We kids leaned down and kept the canoe from floating away while Dad removed the chains from a rowboat that tethered it to the dock. He wiped off his hands on his work uniform, khaki pants, and the kids got in the boat. We had on bathing suits, but even on the lake, even on that hot and humid summer afternoon Dad wore his long khaki pants. It was as if he never left work. I heard him mutter to himself just then, “Findin’ good folks to milk cows seven days a week at four in the morning idn’t easy.”
We all knew that Arden, or something, was always on his mind.
He pulled a slightly tattered red bandana handkerchief from his pants pocket and mopped his brow, surveying the shoreline around the lake before setting off. “See how the wind is blowin’ the leaves so you can see the backs of them. They’re a different shade of green. See that? That’s how ya tell a storm is comin’.”
Judy and I handled the rowboat, she on one oar, me on the other, while Jack dragged his hands in the water and grabbed and held lily pads, temporarily anchoring us as we struggled forward. Unlike Forest Lake, there was no boathouse to explore on Cranberry Lake, so we headed for the little island two football fields away. Arden House, high above, looked down on us from the top of the mountain. Dad paddled his canoe quietly ahead, tackle box, rod and reel tucked beside him.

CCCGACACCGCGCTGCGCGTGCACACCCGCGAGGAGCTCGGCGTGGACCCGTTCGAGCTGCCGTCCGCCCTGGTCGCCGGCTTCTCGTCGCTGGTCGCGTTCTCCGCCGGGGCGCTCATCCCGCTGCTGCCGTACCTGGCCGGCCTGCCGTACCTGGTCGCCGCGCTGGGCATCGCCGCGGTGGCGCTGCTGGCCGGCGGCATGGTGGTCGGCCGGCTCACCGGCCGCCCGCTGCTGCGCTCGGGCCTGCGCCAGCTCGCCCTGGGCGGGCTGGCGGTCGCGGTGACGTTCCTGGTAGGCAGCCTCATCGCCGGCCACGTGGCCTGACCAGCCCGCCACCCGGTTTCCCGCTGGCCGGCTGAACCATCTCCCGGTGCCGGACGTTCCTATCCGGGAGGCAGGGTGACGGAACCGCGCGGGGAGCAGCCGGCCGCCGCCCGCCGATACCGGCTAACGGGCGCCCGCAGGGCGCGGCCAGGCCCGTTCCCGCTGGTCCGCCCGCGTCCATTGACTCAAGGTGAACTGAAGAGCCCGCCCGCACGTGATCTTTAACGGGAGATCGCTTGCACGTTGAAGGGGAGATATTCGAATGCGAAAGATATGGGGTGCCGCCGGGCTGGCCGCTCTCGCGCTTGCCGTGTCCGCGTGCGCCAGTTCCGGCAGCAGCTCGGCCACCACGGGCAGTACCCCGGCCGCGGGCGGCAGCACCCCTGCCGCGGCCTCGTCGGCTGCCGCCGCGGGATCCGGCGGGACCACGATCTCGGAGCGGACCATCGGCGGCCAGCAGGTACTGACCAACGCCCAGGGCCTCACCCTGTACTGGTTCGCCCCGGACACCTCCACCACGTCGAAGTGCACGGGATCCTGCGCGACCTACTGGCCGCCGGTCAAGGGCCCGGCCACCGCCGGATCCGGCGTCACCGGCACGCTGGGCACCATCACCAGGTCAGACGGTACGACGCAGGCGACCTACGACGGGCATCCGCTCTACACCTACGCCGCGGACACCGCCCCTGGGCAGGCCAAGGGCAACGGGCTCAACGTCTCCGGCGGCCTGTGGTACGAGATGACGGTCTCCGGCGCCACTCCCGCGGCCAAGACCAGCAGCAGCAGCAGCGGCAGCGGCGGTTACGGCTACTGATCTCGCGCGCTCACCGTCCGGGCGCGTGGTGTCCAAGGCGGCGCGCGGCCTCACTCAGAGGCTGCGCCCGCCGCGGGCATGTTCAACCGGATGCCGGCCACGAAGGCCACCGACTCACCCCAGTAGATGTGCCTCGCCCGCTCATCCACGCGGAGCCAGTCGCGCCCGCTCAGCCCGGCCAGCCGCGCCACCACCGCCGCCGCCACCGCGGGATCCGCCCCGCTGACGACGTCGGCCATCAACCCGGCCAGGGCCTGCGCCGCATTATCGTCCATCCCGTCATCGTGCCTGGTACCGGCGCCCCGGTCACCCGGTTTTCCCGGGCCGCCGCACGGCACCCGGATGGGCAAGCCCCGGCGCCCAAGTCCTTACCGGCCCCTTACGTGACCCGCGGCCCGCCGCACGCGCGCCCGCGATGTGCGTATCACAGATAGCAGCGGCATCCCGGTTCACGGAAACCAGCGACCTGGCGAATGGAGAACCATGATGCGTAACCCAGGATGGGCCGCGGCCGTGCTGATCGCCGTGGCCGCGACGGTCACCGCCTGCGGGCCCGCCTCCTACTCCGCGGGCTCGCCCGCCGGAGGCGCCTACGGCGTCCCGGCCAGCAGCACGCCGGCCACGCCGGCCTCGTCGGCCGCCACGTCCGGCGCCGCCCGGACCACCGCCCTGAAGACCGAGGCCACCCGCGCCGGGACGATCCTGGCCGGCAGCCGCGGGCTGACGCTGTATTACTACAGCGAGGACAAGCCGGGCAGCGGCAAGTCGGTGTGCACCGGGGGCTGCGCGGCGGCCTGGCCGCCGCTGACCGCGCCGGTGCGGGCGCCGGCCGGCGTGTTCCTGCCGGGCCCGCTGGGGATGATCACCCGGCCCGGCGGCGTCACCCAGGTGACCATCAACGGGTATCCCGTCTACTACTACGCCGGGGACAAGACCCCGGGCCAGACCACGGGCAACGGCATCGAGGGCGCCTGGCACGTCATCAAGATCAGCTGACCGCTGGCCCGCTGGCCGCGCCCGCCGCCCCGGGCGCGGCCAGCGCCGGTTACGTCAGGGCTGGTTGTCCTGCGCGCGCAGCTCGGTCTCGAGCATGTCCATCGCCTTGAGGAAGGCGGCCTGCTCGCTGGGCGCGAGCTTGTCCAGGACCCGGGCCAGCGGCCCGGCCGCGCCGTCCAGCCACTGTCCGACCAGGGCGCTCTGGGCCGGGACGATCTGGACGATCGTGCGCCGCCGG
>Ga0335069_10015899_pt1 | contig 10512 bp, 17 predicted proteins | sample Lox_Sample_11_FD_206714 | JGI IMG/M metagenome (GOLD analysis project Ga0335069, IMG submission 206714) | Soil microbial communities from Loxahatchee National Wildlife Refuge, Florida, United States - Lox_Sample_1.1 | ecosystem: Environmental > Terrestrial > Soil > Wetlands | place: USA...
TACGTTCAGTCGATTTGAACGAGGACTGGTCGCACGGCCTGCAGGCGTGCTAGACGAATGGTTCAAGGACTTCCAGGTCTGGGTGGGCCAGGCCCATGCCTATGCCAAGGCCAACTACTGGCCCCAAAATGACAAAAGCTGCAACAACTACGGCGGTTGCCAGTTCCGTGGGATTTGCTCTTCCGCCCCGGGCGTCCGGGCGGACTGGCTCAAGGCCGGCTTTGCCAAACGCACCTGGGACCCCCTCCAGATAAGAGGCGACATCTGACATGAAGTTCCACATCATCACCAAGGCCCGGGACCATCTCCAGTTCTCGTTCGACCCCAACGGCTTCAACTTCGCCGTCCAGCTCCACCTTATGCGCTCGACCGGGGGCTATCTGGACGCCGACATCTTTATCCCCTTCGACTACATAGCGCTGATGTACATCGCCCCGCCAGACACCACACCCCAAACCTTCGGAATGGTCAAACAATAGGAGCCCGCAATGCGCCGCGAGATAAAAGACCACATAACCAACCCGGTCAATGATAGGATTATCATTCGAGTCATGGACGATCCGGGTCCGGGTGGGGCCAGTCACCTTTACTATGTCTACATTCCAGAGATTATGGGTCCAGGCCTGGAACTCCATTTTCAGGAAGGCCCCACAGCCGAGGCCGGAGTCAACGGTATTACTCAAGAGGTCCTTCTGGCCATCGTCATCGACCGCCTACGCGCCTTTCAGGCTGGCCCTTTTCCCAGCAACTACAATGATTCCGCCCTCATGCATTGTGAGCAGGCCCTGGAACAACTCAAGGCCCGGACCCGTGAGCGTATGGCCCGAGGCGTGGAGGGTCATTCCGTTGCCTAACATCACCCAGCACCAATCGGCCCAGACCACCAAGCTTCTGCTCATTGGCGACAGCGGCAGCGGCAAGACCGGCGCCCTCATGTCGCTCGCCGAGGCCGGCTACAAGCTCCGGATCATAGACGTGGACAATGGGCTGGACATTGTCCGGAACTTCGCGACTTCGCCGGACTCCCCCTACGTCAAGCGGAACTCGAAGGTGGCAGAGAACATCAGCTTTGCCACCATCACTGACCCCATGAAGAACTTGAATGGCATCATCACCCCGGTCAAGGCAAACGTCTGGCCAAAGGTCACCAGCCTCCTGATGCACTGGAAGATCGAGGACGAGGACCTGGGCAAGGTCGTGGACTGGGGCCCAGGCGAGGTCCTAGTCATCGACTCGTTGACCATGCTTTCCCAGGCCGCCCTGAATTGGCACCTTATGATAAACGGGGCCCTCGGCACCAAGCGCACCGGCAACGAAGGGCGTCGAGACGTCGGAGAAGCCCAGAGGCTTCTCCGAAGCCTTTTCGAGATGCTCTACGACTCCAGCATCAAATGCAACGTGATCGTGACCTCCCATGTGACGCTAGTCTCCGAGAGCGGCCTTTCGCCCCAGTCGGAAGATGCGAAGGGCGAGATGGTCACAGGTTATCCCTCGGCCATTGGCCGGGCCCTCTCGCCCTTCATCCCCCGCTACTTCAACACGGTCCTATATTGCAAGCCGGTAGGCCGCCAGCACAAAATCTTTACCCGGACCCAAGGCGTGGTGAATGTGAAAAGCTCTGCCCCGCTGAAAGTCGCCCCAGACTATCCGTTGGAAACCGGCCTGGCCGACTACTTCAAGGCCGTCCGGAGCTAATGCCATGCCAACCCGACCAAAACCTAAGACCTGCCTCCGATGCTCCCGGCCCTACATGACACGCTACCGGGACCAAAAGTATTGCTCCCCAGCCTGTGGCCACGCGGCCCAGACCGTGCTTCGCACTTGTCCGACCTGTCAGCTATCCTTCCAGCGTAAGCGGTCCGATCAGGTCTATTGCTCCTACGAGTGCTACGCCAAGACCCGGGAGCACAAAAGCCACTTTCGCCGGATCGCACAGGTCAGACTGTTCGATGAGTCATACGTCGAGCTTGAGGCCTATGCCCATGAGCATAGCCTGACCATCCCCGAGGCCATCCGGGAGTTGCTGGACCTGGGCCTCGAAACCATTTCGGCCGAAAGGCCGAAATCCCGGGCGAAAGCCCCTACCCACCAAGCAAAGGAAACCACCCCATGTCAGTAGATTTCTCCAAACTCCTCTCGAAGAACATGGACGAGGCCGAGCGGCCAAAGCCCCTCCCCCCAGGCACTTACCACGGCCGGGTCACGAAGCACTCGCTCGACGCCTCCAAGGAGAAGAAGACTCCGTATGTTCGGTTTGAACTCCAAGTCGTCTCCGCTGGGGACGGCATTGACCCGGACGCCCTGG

As we approached the swimming rock Dad pulled up close and called out the usual instructions, “Come up on it nice and slow now. Watch what you’re doin’ there Judy Lynn. Nope, nope, you’re gonna hit it…, your gonna hit it too…, your gonna hit it…. too……ugh, hard.” He winced and shrugged, and in exasperation dismissed our lame attempts to land quietly. He adeptly maneuvered his canoe close to us, leaned out and picked off freshly chipped gray paint from the front end of our vessel. He examined the dent rubbing it lovingly and announced with obvious disappointment, “You didn’t hurt it too bad… I guess.”